NASHVILLE – Now it’s real.
You walk into this place, a Western Conference building that oozes playoff experience and big-game confidence, and knock the Presidents’ Trophy winners out of the playoffs? You outplay these Nashville Predators in their own building in Game 7?
You don’t do that by mistake, or by fluke.
Hell, you can do this, you could win a Stanley Cup. That’s where the Winnipeg Jets find themselves this morning, a day away from the first conference final ever played in the fine province of Manitoba.
We’re not blocking off Portage Ave. for any parades quite yet. But lots of teams get to the second round and pack ‘er in. Young teams that just run out of breaks, or will, or whatever propels these tougher-than-nails hockey players through the warfare that is the National Hockey League playoffs.
But this Jets team? In a series between the two best regular-season clubs in the NHL, the Jets had the most dangerous forwards, the better goalie, the deeper team, and the brightest star in young centreman Mark Scheifele.
They’re not just good — they’re very, very good. And now, they’re experienced — at least as much as next round’s opponents, a Vegas Golden Knights team for whom all this is brand new as well.
“The telling stat for me in this series,” began head coach Paul Maurice, “is we played four games in here (at Bridgestone Arena) and never lost in regulation. Against the best team in the league.”
Maybe if they played an eighth game, the Predators would win that one. Maybe if this was like one of those old Western League best-of-nines — they used to call them “best of forevers” — the Predators would figure out a way to make their vast advantage in big-game experience count.
But there aren’t any more games, and in the one that truly counted, the Jets weren’t just a little bit better. They were vastly superior.
From their 24-year-old goaltender Connor Hellebuyck — the best goalie in this series by a country mile — through a steady, physical, puck-moving D-corps, into four lines whose collective character gives this team its relentless identity, the Jets walked into Bridgestone and ragdolled the Preds by a 5-1 score.
“If you want to go on a deep run, you’re going to have to win games like this,” said captain Blake Wheeler, as solid as a Budweiser Clydesdale in this Game 7. “We poured everything into tonight and … it was just great to see our group play our game. Win or lose, we wanted to play our game. Keep it pretty simple, have a good first period and play our game all night.”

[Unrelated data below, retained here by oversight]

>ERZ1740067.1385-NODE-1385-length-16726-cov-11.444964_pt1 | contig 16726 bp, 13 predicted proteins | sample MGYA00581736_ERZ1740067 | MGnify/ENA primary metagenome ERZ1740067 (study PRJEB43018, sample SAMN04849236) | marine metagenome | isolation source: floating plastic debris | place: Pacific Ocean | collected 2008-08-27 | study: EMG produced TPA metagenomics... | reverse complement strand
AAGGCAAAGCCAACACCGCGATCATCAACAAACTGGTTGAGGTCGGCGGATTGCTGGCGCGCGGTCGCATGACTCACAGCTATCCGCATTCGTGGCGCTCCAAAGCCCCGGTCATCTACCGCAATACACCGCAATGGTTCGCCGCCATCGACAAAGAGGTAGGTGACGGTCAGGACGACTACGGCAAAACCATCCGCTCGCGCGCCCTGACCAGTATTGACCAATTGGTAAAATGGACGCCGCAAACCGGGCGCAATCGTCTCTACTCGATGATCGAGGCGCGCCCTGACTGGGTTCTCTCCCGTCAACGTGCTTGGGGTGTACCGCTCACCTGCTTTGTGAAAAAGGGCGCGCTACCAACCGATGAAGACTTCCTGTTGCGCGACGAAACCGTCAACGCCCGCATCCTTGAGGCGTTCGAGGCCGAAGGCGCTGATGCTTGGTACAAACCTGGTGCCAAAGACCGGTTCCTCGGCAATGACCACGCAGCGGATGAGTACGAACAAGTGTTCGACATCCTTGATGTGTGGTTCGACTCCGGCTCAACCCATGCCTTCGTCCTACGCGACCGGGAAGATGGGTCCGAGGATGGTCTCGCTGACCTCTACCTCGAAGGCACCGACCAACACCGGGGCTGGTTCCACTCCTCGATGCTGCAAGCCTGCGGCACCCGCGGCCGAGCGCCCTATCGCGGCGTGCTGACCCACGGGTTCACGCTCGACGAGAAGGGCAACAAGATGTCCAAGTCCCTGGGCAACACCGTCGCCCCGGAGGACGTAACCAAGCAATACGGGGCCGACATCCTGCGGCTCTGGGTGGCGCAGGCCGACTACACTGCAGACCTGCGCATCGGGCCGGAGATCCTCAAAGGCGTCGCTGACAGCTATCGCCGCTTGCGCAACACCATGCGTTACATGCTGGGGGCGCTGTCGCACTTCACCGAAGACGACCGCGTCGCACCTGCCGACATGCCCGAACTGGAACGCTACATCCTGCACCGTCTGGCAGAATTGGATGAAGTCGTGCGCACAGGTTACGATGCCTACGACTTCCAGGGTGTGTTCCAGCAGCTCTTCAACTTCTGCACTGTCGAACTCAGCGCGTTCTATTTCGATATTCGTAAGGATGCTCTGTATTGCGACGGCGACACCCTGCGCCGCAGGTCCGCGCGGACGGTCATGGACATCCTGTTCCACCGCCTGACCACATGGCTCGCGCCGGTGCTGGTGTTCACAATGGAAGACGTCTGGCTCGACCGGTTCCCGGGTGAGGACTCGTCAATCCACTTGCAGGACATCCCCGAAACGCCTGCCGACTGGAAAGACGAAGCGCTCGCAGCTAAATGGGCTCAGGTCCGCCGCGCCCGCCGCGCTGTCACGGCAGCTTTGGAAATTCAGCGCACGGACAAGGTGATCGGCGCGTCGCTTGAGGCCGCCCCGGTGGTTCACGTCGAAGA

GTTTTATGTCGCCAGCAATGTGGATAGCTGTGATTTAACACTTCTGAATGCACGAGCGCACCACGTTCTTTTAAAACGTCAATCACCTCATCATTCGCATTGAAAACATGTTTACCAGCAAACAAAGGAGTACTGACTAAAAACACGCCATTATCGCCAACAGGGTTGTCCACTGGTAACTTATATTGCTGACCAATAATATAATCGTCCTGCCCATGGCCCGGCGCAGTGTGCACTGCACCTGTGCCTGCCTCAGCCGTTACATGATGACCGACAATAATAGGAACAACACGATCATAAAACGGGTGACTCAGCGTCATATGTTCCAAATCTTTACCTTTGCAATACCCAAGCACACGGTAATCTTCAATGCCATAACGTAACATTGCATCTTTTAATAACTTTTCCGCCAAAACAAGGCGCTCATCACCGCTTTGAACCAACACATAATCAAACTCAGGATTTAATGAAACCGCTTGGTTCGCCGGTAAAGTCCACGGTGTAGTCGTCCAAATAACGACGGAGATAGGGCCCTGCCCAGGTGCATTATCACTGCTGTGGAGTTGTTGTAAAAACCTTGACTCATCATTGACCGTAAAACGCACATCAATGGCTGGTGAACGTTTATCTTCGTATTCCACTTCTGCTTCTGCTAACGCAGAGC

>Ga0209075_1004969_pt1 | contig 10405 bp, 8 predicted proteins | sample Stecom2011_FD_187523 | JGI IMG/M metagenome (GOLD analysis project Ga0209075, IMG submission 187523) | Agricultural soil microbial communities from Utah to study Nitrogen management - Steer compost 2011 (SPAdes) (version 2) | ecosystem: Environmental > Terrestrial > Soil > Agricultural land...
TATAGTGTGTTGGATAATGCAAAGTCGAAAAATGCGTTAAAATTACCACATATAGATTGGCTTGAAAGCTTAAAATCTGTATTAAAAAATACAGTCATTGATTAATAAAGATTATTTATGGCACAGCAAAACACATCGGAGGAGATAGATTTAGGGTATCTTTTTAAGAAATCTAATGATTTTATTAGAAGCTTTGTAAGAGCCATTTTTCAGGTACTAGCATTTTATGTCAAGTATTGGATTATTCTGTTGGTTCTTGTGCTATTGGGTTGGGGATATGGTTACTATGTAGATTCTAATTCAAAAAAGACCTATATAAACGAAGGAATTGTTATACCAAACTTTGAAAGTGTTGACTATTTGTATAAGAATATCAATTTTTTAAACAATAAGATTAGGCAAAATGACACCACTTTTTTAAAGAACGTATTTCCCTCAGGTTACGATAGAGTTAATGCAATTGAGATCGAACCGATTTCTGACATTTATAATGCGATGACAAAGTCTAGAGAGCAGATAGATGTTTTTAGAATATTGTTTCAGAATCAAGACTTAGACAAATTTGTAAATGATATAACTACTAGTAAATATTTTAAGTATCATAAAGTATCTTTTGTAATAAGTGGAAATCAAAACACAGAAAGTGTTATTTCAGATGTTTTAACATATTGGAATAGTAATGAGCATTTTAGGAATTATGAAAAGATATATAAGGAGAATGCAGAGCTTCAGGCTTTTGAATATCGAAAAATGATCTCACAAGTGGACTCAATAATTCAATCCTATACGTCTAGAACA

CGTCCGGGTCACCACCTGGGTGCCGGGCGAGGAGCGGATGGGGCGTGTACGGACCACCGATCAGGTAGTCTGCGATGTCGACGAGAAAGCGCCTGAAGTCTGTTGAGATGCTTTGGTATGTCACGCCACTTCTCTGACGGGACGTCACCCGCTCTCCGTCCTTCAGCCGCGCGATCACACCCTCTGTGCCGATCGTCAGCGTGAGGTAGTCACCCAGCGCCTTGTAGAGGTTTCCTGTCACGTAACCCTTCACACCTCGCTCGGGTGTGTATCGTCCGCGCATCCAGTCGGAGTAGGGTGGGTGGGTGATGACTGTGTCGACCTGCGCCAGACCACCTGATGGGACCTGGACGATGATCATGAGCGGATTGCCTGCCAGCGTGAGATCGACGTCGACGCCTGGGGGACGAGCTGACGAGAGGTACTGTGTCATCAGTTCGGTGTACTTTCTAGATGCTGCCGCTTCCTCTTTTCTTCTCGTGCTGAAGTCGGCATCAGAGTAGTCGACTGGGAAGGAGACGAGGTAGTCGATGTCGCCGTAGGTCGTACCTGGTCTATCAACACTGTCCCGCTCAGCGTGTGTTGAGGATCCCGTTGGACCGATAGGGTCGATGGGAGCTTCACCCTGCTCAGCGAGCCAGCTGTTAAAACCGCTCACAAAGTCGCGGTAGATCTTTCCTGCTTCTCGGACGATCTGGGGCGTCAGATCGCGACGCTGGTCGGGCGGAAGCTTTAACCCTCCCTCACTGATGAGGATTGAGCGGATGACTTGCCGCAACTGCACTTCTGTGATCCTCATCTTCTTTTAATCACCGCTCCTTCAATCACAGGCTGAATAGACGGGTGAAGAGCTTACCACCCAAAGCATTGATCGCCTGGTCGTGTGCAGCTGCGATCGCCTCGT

No question, the leaky performance turned in by Nashville goalie Pekka Rinne was good fortune smiling on Winnipeg. “You got to be good to be lucky,” reminded Scheifele.
Fair. But even without those two gifts from Rinne, which landed him on the bench just 10:31 into the game — “Heartbreaking,” said Hellebuyck, and he meant that — the Jets still only allowed one power-play goal in this game.
While Kyle Turris never did make an appearance in this series for Nashville, Paul Stastny came off the Jets second line for two goals and a helper in Game 7. He had the game-winner in Game 7, just like his father Peter did one night at the old Montreal Forum for the Quebec Nordiques.
Peter’s goal won the 1985 Adams Division pennant for the Nords. Paul’s secures the 2018 Central Division flag for the Jets.
“Not that I know my dad’s goals, but I know that one,” laughed Paul, hands down the best deadline deal made this season. “Rebound off a draw. He still talks about winning that draw.”
Stastny has shepherded two young wingers, Patrik Laine and Nikolaj Ehlers, through a stretch run and two rounds of the playoffs. Two green rookies on his flank, and he’s got 14 points in 12 playoff games. That defines leadership, and describes why one team moves on while the other tees ‘er up.
While Roman Josi was average at best through seven games, guys like Tyler Myers, Josh Morrissey and Ben Chiarot gave Winnipeg more than expected, not less. It’s why you win: More players contributing, less passengers.
That, and having not a single player who looked this mammoth game in the eye and saw anything less than opportunity.
“That’s what you worry about with a young team,” said Maurice. “It’s a physical series, and we’ve got some skaters. Kyle Connor got better as the series went on, stronger. I really liked Niky Ehlers’ game, on the puck. But that’s a difficult thing to do, to get out on the road…
“To play well in here as consistently as we did, it’s impressive.”
Scheifele was the best skater in this series by some distance, setting an NHL record with seven road goals in this series. Ten men have scored six, names like Sidney Crosby and Jack Adams, Dino Ciccarelli and Ray Ferraro, Tim Kerr and Gilbert Perreault. And Newsy Lalonde.
You bust a record held by a guy named Newsy? You’re doing something, man.
“You know, it was fun hockey,” said Scheifele, who would rather block a P.K. Subban slapper in the nude than talk himself up. “They’re an unbelievable team. Top to bottom they’re so solid. And we think we’re pretty good, too. It was a fight to the end as you saw. It was win a game, lose a game, win a game, lose a game… A fun series to be part of. Awesome to be on the good side of it.”
They’re halfway there, these Jets, with an off-day to bask in before Game 1 vs. Vegas on Saturday. No rest for the wicked.
And these Jets, they are indeed wicked.